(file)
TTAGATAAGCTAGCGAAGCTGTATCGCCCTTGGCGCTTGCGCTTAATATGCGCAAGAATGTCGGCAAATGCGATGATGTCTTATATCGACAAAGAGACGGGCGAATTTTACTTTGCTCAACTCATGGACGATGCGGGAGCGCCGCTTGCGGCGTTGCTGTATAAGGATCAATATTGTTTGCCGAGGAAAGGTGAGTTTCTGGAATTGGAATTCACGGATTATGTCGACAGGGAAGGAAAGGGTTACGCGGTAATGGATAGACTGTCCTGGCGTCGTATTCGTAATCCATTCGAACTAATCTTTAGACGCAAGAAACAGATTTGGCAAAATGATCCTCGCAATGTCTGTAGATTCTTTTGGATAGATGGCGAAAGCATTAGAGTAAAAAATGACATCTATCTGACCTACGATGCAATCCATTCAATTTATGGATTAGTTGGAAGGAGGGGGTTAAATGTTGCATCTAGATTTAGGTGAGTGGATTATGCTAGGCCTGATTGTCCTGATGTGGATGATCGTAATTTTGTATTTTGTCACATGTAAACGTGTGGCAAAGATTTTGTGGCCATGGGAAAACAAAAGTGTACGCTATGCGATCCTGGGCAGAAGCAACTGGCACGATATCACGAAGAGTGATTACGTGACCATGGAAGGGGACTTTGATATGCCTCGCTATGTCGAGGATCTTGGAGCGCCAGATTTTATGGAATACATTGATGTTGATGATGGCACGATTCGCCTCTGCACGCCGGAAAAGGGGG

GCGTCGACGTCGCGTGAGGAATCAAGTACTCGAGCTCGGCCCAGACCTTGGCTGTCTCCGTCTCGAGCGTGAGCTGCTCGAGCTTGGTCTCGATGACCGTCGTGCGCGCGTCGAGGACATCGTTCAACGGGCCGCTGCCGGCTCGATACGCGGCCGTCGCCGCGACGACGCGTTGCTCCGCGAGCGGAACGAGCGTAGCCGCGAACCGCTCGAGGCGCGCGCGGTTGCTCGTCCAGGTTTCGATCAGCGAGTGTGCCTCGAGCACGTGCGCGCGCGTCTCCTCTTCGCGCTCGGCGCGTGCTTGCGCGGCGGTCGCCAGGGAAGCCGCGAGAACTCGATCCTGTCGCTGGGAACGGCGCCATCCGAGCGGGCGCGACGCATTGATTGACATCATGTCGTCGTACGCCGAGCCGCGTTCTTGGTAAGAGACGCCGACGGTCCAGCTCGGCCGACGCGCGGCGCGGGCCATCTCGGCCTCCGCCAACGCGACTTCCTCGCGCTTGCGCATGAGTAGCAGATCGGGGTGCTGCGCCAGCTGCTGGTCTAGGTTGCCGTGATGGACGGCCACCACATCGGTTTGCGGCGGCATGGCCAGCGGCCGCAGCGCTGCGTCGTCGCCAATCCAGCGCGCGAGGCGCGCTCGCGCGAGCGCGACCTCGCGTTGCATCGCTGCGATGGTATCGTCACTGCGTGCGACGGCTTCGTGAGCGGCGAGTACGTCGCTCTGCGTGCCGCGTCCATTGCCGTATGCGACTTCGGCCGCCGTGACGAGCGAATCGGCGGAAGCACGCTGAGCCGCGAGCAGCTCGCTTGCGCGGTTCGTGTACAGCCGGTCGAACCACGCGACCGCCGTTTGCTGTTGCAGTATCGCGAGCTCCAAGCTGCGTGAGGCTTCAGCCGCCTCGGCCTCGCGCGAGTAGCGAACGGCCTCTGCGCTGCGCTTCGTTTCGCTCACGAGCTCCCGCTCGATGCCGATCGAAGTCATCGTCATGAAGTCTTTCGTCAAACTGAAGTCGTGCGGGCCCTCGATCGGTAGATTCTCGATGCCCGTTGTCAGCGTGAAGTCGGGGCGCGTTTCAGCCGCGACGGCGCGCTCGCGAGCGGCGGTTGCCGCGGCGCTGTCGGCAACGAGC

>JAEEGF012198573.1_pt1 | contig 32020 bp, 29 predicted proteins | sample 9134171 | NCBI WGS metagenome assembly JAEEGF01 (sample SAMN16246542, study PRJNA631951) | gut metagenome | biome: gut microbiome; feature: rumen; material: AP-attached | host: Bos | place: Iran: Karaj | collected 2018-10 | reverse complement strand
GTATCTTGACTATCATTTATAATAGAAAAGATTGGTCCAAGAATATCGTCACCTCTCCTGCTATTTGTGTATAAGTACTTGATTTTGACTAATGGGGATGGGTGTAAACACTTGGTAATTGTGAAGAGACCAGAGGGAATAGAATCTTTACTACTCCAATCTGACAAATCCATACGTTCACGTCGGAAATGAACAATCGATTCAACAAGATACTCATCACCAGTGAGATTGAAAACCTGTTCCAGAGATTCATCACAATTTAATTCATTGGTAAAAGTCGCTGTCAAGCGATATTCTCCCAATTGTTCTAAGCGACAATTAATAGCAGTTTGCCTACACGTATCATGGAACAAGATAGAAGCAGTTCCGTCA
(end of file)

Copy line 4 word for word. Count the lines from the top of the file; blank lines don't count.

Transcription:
GTATCTTGACTATCATTTATAATAGAAAAGATTGGTCCAAGAATATCGTCACCTCTCCTGCTATTTGTGTATAAGTACTTGATTTTGACTAATGGGGATGGGTGTAAACACTTGGTAATTGTGAAGAGACCAGAGGGAATAGAATCTTTACTACTCCAATCTGACAAATCCATACGTTCACGTCGGAAATGAACAATCGATTCAACAAGATACTCATCACCAGTGAGATTGAAAACCTGTTCCAGAGATTCATCACAATTTAATTCATTGGTAAAAGTCGCTGTCAAGCGATATTCTCCCAATTGTTCTAAGCGACAATTAATAGCAGTTTGCCTACACGTATCATGGAACAAGATAGAAGCAGTTCCGTCA